Dungeon Master's Guide 5e

(Joyce) #1
:ncrease the difficulty of the encounter by one step
":-a m easy to medium, for example) if the characters

  • 2.·;e a drawback that their enemies don't. Reduce the
    _ -culty by one step if the characters have a benefit that
    -eir enemies don't. Any additional benefit or drawback
    : .:-hes the encounter one step in the appropriate
    : :-ection. If the characters have both a benefit and a
    ::-aw back, the two cancel each other out.

    • it uational drawbacks include the following:
      ~he whole party is surprised, and the enemy isn't.
      ~he enemy has cover, and the party doesn't.
      ~he characters are unable to see the enemy.
      -he characters are taking damage every round from
      some environmental effect or magical source, and the
      enemy isn't.
      The characters are hanging from a rope, in the midst
      of scaling a sheer wall or cliff, stuck to the floor, or oth-
      erwise in a situation that greatly hinders their mobility
      or makes them sitting ducks.
      it uational benefits are similar to drawbacks except
      '-ar they benefit the characters instead of the enemy.

:-3e following features can add more fun and suspense
a combat encounter:
Terrain features that pose inherent risks to both the
characters and their enemies, such as a frayed rope
bridge and pools of green slime
Terrain features that provide a change of elevation,
uch as pits, stacks of empty crates, ledges,
a nd balconies
Features that either inspire or force characters and
their enemies to move around, such as chandeliers,
kegs of gunpowder or oil, and whirling blade traps
Enemies in hard-to-reach locations or defensive
positions, so that characters who normally attack at
ra nge are forced to move around the battlefield
Different types of monsters working together


.~s characters explore a wilderness area or dungeon
om plex, they are bound to encounter the unexpected.
i<.andom encounters are a way to deliver the unexpected.
:hey are usually presented in the form of a table. When
a random encounter occurs, you roll a die and consult
<he table to determine what the party encounters.
Some players and DMs view random encounters in an
adventure as time-wasters, yet well-designed random
encounters can serve a variety of useful purposes:

Create urgency. Adventurers don't tend to dawdle
if the threat of random encounters is hanging over
their heads. Wanting to avoid wandering monsters
creates a strong incentive to look for a safe place to
rest. (Rolling dice behind the DM screen can often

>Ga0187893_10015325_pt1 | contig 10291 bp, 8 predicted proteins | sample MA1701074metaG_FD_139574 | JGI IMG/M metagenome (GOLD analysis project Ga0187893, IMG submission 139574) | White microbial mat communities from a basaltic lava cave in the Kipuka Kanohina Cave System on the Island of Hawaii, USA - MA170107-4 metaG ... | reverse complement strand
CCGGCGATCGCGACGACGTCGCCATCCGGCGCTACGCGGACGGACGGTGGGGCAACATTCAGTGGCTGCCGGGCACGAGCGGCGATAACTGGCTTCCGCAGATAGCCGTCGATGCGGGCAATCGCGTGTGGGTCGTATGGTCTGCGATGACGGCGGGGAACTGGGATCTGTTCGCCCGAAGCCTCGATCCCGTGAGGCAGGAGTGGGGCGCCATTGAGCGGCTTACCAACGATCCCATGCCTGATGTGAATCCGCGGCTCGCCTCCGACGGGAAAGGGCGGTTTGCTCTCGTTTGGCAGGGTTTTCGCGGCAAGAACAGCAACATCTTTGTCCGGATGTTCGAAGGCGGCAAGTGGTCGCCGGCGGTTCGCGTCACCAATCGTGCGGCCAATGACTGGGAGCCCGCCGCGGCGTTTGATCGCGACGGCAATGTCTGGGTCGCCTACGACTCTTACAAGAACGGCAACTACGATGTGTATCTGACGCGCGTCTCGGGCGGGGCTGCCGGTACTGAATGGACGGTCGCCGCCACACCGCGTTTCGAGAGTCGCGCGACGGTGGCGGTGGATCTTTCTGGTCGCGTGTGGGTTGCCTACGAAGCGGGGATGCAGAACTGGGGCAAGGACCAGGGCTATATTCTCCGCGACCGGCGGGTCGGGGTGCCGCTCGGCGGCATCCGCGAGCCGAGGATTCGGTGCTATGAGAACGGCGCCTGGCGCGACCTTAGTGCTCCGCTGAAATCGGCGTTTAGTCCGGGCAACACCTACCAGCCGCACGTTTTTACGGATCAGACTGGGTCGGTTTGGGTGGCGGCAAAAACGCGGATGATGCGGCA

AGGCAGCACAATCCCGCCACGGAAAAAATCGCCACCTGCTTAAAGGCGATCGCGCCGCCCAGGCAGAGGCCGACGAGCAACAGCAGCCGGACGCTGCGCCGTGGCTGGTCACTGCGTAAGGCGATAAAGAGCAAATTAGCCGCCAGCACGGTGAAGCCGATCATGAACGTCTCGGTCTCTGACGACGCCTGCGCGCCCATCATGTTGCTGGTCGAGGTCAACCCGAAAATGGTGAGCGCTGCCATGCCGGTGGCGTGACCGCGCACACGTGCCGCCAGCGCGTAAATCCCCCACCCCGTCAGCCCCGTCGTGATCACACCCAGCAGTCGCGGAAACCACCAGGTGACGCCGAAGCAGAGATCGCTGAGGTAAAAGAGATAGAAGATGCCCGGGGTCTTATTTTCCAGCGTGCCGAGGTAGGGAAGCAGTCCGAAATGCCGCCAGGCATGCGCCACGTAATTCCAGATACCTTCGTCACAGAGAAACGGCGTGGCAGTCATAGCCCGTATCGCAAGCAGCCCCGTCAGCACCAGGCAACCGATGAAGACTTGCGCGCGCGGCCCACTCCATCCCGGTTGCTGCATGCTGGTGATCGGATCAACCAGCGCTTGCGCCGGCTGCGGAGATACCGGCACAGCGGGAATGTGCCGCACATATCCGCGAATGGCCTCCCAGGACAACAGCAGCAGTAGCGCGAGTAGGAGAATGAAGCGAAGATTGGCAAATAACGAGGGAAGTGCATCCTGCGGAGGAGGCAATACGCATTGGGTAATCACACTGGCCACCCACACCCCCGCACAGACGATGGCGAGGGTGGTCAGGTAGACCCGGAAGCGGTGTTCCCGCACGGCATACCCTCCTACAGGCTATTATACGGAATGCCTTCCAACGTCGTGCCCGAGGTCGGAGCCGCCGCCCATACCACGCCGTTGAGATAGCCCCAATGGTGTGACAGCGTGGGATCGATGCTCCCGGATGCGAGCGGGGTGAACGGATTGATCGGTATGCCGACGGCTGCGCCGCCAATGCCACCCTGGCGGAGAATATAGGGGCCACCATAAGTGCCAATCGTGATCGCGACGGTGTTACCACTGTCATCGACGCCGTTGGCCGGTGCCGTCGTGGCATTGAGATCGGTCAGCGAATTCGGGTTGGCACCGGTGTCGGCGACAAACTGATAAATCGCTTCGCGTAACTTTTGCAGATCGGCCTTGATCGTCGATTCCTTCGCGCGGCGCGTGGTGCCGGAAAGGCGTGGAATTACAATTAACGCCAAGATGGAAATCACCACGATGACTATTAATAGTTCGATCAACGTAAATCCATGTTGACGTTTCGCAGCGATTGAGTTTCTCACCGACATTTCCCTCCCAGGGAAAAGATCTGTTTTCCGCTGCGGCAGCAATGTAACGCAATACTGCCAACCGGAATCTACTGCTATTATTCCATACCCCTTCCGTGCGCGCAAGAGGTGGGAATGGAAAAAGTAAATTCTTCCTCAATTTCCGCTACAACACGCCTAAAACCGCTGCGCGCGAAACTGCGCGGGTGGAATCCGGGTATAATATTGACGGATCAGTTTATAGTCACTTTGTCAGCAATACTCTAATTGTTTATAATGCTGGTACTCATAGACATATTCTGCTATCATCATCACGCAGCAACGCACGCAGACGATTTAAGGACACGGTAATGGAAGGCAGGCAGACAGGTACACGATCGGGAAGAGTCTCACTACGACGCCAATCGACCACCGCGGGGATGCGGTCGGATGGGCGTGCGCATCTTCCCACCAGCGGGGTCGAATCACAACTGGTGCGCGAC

accomplish this even without an actual encounter.)
Establish atmosphere. The appearance of
thematically linked creatures as random encounters
helps to create a consistent tone and atmosphere
for an adventure. For example, an encounter table

filled with bats, wraiths, giant spiders, and zombies
cr eates a sense of horror, and tells the adventurers to
prepare for battle with even more powerful creatures
of the night.
Drain character resources. Random encounters can
drain the party's hit points and spell slots, leaving the
adventurers feeling underpowered and vulnerable.
This creates tension, as players are forced to make
decisions based on the fact that their characters aren't
at full strength.
Provide assistance. Some random encounters can
benefit the characters instead of hindering or harming
them. Helpful creatures or NPCs might provide the
adventurers with useful information or assistance
when they need it most.
Add interest. Random encounters can reveal details
about your world. They can foreshadow danger or
provide hints that will help the adventurers prepare
for the encounters to come.

  • Reinforce campaign themes. Random encounters
    can remind the players of the major themes of the
    campaign. For example, if your campaign features an
    ongoing war between two nations, you might design
    random encounter tables to reinforce the ever-present
    nature of the conflict. In friendly territory, your tables
    might include bedraggled troops returning from bat-
    tle, refugees fleeing invading forces, heavily guarded
    caravans full of weapons, and lone messengers on
    horseback riding for the front lines. While charac-
    ters are in hostile territory, the tables might include
    battlefields littered with the recently slain, armies of
    evil humanoids on the march, and improvised gib-
    bets holding the bodies of deserters who tried to flee
    the conflict.
    Random encounters should never be tiresome to you
    or your players. You don't want the players to feel as if
    they aren't making progress because another random
    encounter brings their progress to a halt whenever they
    try to move forward. Likewise, you don't want to spend
    time distracted by random encounters that add nothing
    to the adventure narrative or that interfere with the
    overall pace you're trying to set.
    Not every DM likes to use random encounters. You
    might find that they distract from your game or are
    otherwise causing more trouble than you want. If
    random encounters don't work for you, don't use them.

Because you want random encounters to build on the
intended narrative of a game session, not compete with
it, you should choose the placement of those encounters
carefully. Think about a random encounter under any of
the following circumstances:
The players are getting off track and slowing
down the game.
The characters stop for a short or long rest.

  • The characters are undertaking a long,
    uneventful journey.
    The characters draw attention to themselves when
    they should be keeping a low profile.

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